By GILLIAN WHITE
PARSS (Pennsylvania Association of Rural and Small Schools) has begun to fund Cranberry High School’s “Living in a Material World” program with an $1,150 financial investment, following a successful grant application constructed by Cranberry staff Colin Milne, Gayle Mitchell and Zack Bedee. This program offers financial grants and an opportunity to shed light on the computer science world at the school.
“The short-term goals of this project are simply to increase awareness and interest in the related fields of computer science, robotics, and drone aviation,” Colin Milne, a teacher who specializes in computer science at Cranberry, explained.
Milne, the lead on the grant, and his team are providing a 3D printer to allow students to dig deeper into different aspects of computer science, such as engineering. They hope that this program will be able to open students’ eyes to new technology and the robotics world, and that these experiences could present Cranberry students with the opportunity to master STEM-related topics while possibly moving on to work in technology fields following graduation.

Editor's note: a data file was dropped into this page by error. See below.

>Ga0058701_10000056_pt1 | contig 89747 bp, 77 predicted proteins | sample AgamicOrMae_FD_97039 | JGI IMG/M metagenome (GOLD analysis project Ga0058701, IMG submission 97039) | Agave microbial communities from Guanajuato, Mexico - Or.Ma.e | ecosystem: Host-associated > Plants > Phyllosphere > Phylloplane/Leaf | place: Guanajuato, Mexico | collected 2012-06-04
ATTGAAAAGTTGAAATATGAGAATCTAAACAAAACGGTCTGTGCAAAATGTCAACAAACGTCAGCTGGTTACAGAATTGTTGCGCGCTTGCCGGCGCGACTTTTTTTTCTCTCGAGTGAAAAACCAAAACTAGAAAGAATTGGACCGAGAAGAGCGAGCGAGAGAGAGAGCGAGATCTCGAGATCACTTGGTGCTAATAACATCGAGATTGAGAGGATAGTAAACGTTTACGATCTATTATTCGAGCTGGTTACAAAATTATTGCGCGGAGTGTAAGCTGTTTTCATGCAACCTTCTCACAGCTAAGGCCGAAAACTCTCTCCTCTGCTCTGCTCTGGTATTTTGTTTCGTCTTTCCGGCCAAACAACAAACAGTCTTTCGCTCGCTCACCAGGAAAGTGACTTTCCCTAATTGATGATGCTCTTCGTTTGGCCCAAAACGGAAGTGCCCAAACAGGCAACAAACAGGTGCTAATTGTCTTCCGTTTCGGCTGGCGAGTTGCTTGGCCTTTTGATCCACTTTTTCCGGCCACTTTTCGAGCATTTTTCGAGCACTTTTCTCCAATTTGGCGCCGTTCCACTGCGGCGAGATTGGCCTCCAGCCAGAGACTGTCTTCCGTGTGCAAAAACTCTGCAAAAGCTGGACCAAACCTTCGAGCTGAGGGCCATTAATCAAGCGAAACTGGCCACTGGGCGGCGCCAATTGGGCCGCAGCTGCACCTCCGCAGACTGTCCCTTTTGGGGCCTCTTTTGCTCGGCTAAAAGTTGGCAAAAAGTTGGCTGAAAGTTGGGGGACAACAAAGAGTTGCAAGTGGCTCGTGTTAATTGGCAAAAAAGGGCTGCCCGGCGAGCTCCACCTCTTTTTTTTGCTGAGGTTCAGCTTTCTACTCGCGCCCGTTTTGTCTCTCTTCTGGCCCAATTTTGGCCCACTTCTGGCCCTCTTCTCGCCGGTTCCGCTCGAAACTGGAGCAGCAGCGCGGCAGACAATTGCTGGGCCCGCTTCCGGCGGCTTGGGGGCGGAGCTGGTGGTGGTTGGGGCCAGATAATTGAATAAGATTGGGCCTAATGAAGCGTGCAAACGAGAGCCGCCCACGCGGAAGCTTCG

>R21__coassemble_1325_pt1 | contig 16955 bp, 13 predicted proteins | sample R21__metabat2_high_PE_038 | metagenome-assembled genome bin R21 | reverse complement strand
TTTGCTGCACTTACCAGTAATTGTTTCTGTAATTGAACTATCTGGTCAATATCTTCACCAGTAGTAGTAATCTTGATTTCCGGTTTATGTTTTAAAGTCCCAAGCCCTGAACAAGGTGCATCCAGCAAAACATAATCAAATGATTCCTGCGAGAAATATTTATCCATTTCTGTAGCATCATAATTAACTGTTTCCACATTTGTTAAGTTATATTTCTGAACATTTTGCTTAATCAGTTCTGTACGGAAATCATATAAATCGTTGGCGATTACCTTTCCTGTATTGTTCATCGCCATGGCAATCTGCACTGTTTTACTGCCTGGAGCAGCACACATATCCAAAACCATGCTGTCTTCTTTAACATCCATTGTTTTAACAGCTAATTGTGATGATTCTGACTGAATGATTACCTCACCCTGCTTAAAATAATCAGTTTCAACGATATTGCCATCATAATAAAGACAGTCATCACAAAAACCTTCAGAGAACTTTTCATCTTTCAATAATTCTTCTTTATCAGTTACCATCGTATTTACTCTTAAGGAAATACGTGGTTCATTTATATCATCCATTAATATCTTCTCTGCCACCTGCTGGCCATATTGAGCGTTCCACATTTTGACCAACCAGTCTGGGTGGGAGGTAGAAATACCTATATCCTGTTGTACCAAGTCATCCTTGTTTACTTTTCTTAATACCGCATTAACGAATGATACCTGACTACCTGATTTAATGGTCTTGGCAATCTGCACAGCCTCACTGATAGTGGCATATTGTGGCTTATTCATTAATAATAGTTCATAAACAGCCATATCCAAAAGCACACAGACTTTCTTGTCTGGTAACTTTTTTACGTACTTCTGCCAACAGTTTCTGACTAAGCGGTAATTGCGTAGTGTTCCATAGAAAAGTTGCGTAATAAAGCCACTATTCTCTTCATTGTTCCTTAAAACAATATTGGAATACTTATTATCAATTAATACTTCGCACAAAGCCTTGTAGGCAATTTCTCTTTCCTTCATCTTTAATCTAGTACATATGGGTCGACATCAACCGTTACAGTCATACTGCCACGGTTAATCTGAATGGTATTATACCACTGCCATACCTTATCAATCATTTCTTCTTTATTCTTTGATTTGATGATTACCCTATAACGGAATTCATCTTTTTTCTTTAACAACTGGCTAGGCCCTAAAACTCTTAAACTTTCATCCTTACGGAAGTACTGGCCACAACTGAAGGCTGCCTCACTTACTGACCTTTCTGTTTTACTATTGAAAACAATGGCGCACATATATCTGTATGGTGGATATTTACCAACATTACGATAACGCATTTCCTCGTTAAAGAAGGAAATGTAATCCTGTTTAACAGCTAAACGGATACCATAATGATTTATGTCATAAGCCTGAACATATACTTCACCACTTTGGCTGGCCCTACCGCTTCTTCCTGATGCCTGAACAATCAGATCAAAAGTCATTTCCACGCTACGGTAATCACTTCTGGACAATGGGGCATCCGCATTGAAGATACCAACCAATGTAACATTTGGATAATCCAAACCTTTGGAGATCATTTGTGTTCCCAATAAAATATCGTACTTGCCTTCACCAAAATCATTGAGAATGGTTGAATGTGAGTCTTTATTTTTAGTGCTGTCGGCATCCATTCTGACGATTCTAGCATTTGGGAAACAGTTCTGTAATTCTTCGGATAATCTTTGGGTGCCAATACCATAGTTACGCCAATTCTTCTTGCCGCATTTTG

“By developing our students’ strengths in the areas of computer science and engineering, we will be preparing them to be competitive and adaptive contributors to our society… The impact of this grant on our school will be lasting.”
Although it may take time to recognize the extent of the grants’ effectiveness, it is clear that funding of STEM-related classes, extracurricular activities, and research will present Cranberry students with many opportunities that they would not have had otherwise.
Gillian White and Ava Fischer are students at Cranberry High School and members of Cranberry Chronicles, the school’s journalism/publications class.